REPORTS OF sea eagle attacks on lambs have been far and few between this lambing season, which some have suggested could be due to a good spring, more foot-fall on the hills and a growing abundance of prey for the species to eat.

However, there are still parts of Scotland which remain vulnerable to attacks, where other sources of prey have not benefitted from this past season.

“I’ve heard farmers say it has been the best lambing year ever and often when it’s a good year for lambing then it’s a better year for everything else,” said Rae McKenzie of Scottish Natural Heritage’s sea eagle management scheme. “If people are happy with lambing, then they might cope with a few losses of lambs which could otherwise finish them off during a bad year. This has also been a good year for birds and small mammals, which could mean there is more prey for sea eagles to choose from.”

Ms McKenzie stressed that despite lockdown putting an end to physical visits, SNH had moved to support farmers virtually and urged people to get in touch with any concerns.

“We have had to suspend all on-site visits, but call-off contractors are set up to offer advice and information to farmers and crofters over the phone, which we know isn’t perfect, but we want people to know our scheme is operating as normal as we can make it within current restrictions.”

Donald and Morag MacCorquodale from North Connell, Oban, have seen little action from their pair of sea eagles this season since their nest was moved earlier in the year. In 2018, they lost a lamb a day in the month of May alone.

“We have had one lamb killed since we turned the sheep out but other than that, it has been fairly quiet,” said Mr MacCorquodale. “Since their nest was taken down, the birds moved east round the plantation and although this measure helped us, it has not solved the problem as they are causing upset on a neighbouring farm.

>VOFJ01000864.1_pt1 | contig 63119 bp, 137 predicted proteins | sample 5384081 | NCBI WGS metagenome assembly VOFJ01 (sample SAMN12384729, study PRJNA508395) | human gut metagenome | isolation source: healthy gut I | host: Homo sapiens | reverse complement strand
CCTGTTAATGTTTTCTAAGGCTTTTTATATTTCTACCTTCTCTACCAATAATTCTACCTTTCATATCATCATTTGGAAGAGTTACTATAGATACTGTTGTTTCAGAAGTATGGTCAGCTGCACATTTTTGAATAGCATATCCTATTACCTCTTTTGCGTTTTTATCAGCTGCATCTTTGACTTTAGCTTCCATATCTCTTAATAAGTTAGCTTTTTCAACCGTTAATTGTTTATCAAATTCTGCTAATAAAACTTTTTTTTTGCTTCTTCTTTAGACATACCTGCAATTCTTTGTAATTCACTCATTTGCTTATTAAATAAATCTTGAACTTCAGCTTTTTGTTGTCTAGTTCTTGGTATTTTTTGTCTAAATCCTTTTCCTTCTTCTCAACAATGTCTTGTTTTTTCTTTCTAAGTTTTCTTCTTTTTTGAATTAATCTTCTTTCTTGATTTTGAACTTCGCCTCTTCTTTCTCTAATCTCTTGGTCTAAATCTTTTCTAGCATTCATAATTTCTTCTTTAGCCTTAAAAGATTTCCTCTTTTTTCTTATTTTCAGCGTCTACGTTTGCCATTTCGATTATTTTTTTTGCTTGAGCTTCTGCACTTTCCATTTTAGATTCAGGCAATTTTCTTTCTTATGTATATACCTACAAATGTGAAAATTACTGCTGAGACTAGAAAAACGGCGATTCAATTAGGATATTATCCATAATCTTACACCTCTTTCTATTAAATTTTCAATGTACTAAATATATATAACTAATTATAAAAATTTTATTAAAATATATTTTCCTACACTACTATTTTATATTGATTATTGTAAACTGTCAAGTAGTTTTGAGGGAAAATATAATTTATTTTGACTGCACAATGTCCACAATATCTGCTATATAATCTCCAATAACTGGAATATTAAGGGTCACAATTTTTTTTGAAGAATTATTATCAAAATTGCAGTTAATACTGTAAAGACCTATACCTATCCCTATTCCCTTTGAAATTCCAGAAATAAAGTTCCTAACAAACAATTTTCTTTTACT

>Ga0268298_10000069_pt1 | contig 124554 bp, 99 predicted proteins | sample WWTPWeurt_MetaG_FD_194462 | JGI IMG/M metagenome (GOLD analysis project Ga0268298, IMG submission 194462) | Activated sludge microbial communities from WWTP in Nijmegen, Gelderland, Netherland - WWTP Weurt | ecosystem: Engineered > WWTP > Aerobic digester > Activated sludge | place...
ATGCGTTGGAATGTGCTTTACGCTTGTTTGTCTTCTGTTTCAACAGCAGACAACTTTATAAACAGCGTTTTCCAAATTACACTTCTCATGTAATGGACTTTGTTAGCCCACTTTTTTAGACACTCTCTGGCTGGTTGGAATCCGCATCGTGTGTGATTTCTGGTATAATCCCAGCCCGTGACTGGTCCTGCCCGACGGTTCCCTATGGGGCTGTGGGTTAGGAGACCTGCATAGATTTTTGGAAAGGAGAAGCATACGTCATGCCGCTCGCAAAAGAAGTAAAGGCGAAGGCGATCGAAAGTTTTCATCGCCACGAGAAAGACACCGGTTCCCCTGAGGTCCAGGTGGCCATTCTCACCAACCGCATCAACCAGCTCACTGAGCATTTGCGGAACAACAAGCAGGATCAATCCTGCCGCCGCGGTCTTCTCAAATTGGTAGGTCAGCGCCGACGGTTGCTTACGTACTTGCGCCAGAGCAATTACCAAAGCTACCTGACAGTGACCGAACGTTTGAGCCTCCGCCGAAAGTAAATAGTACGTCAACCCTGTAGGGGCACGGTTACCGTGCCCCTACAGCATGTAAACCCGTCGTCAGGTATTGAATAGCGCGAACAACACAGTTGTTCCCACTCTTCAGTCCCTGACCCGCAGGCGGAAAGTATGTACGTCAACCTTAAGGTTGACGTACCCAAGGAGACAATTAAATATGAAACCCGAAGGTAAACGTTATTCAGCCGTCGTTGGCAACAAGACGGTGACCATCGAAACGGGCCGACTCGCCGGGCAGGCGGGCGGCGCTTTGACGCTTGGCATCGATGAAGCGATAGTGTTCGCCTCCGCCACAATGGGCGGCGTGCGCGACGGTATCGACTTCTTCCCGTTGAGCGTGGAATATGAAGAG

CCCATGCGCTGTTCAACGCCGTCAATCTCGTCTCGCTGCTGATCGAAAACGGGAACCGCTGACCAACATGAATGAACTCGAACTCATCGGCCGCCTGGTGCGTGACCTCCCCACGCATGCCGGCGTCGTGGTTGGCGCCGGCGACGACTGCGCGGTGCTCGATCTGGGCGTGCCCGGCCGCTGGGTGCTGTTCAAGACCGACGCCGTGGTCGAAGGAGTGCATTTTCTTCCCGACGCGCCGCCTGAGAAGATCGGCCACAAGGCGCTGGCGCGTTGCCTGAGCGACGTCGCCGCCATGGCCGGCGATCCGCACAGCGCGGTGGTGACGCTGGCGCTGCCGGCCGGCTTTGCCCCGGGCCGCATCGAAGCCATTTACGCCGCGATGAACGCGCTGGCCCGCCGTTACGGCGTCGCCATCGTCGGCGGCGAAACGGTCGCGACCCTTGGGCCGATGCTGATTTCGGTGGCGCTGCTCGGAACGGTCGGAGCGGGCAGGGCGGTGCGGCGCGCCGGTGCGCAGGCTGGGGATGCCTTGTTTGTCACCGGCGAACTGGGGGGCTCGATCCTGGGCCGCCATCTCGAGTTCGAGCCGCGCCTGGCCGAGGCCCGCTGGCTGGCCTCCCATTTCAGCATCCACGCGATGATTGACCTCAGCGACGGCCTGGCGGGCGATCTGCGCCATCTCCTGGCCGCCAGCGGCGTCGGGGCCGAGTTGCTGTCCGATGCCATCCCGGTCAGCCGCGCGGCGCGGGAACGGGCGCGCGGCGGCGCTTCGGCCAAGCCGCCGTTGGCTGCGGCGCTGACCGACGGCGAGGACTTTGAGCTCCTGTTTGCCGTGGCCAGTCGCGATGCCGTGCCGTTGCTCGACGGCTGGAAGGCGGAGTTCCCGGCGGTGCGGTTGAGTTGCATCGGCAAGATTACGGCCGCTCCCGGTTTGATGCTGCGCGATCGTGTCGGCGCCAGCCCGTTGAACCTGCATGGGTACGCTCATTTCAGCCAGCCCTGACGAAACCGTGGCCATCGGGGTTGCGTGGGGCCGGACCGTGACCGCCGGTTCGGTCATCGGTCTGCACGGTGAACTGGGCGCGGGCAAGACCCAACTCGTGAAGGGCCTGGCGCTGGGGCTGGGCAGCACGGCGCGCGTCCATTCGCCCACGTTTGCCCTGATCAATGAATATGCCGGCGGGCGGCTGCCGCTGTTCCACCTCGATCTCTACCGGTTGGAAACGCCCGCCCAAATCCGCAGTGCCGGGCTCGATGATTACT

“We have been seeing the birds in the air a lot more so we’re hoping this means they don’t have a chick. Normally one bird would stand guard in the nest in the early days and it would require a lot more feeding,” he explained.

“With the kids being home for lockdown, we have more activity on the hill, which might have helped deter the birds.”

By contrast, the chair of the North Raasay sheep stock club John Gillies told The SF that this spring hasn’t seen an abundance of new prey for sea eagles on the island, but that the closure of tourism to Raasay has meant less people are feeding the birds, allowing them to devote their full attention to hunting lambs. Taking measures into his own hands, Mr Gillies has started trialling new ways to deter the birds away from his stock.

“When lambing started at the end of April, we were finding a couple of lambs dead a day, with holes in their rib cages and talon marks in their flesh. It has eased off since then as we are out on the hill a lot and we won’t really know the true impact until we start gathering off the hills in early June.

“There is no prey for these birds to eat, so we have started this season taking fallen stock on to the hill where the birds are most active to see if they will take the carcasses over the live lambs. It isn’t a solution as we don’t have a lot of dead sheep to do this with, but the birds are taking them,” he said.

“When we had the boats coming in from Skye, the tour guides would chuck fish out for the sea eagles and they would swoop down and take them. These birds have to kill something to survive and the tourism season has disappeared so it leaves them with limited options.”